Common Scoter Duck

The Common Scoter Duck is characterized by its bulky shape and large bill. The male is all black with a bulbous bill which shows some yellow coloration around the nostrils. The female is a brown bird with pale cheeks, very similar to female black scoter. This species can be distinguished from other scoters, apart from black scoter, by the lack of white anywhere on the drake and the more extensive pale areas on the female.

Common Scoter Duck

Common Scoter Duck

Male – The male Common Scoter Duck has an overall glossy black plumage, a distinctive greyish-black beak which is swollen at the base, with orange-yellow patch above, and black tip, a pointed black tail, and the legs and feet are greyish-black.
Female – The female Common Scoter Duck has a sooty brown plumage with pale cheeks extending down the upper neck, and a greyish-black beak which is not swollen at the base or yellow like the male.

Size: – Typical Adult is 18-20 inches.

Food: – Mainly molluscs and crustaceans, mussels, small fish, fish eggs, aquatic insects, larvae also some algae and pond weed roots.

Habitat: – Freshwater lakes, rivers, tundra, and woodland, wintering along the coast. Breeds in Iceland, northern UK, northern Europe, and northern Asia. Winters from UK and European coasts down to the west coast of Africa, Mediterranean, Baltic and Black seas, China, and Japan.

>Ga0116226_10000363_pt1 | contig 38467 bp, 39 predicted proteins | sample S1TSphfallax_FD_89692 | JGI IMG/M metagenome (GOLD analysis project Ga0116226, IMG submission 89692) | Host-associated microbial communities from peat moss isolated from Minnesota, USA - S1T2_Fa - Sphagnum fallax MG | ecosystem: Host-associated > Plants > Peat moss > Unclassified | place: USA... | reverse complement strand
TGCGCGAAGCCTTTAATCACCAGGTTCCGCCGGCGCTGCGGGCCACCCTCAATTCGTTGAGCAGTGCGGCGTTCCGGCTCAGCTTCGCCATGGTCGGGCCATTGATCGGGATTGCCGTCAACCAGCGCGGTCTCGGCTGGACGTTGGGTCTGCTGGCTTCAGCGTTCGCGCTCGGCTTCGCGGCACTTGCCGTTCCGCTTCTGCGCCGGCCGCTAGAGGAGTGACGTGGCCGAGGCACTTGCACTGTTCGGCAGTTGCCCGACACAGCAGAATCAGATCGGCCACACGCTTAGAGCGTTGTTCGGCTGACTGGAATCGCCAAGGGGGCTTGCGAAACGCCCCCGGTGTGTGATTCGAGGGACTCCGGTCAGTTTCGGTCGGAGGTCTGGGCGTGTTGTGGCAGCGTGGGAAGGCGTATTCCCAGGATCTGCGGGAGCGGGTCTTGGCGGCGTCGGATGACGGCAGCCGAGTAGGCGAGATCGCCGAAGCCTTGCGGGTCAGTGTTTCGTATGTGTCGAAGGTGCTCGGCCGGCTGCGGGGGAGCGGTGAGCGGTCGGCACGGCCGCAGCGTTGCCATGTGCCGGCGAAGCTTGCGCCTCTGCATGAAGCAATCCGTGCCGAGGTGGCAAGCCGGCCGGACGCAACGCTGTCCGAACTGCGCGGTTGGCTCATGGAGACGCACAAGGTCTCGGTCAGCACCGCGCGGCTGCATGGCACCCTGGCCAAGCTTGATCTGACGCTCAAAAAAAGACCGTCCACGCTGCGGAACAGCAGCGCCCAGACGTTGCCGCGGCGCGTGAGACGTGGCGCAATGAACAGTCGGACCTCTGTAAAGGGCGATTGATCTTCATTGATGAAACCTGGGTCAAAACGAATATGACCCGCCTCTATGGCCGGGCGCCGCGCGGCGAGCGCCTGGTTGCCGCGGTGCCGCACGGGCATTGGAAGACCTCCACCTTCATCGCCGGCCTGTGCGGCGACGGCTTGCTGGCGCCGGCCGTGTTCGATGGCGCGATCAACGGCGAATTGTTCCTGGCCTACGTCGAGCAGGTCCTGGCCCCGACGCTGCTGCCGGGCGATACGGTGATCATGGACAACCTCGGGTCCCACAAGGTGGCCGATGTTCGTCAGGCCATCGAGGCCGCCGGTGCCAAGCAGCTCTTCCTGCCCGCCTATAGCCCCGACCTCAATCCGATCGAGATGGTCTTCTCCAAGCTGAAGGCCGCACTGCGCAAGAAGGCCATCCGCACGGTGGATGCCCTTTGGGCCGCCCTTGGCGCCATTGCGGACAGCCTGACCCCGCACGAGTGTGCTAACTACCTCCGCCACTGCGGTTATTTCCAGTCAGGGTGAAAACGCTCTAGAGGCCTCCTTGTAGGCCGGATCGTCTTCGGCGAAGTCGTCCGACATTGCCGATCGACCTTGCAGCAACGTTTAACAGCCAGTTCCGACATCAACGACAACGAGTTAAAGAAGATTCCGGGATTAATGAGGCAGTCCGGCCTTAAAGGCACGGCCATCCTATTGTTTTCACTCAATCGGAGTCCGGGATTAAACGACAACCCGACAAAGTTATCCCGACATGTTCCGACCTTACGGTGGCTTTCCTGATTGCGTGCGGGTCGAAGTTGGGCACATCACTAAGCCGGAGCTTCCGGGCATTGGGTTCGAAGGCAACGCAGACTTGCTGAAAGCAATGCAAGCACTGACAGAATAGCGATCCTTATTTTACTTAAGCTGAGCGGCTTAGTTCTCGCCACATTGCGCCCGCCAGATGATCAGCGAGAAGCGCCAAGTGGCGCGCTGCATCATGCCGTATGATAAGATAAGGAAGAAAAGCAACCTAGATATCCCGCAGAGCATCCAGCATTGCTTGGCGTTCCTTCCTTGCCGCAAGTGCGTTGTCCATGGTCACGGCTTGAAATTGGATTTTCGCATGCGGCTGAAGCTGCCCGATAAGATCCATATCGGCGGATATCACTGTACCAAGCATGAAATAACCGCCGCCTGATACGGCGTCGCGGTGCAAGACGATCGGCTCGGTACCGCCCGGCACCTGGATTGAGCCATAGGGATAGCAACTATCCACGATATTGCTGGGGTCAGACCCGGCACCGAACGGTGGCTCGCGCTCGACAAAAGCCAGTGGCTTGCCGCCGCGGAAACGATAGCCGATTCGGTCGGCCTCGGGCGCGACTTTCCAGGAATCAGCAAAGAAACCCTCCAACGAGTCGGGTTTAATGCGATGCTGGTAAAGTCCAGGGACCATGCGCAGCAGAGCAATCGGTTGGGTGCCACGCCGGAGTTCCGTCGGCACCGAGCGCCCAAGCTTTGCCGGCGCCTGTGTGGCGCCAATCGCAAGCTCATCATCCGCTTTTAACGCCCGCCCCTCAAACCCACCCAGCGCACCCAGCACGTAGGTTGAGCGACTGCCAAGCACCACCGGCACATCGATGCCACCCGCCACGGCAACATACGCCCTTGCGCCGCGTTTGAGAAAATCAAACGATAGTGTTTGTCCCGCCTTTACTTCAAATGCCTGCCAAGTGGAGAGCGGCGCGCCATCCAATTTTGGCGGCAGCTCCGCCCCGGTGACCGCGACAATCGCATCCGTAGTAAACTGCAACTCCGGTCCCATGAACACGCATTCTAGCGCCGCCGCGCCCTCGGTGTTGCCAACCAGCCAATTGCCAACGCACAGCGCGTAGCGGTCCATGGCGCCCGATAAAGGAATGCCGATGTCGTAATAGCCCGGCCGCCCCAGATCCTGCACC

Breeding Season: – Late May to June.

Eggs: – 6 to 8 (pale-creamy or buff color).

Notes: – The Common Scoter Duck is a large sea duck which form large flocks over coastal waters during the winter. Numbers have rapidly declined in the UK probably due to oil spills, and predators such as the mink. The American Black Scoter is sometimes considered to be a sub-species of the Common Scoter.

The different types of wild ducks can be grouped into puddle, aka “dabbling” and diving ducks. The dabblers mostly feed in smaller bodies of shallow water or along shorelines, where they are able to tip their bodies forward to reach their food on the bottom. There are divers who feed in deeper water where they dive and pursue their quarry. Some of these birds, the Harlequin Duck for example, actually dives to the bottom of fast-flowing waters and feeds on life forms attached to rocks.

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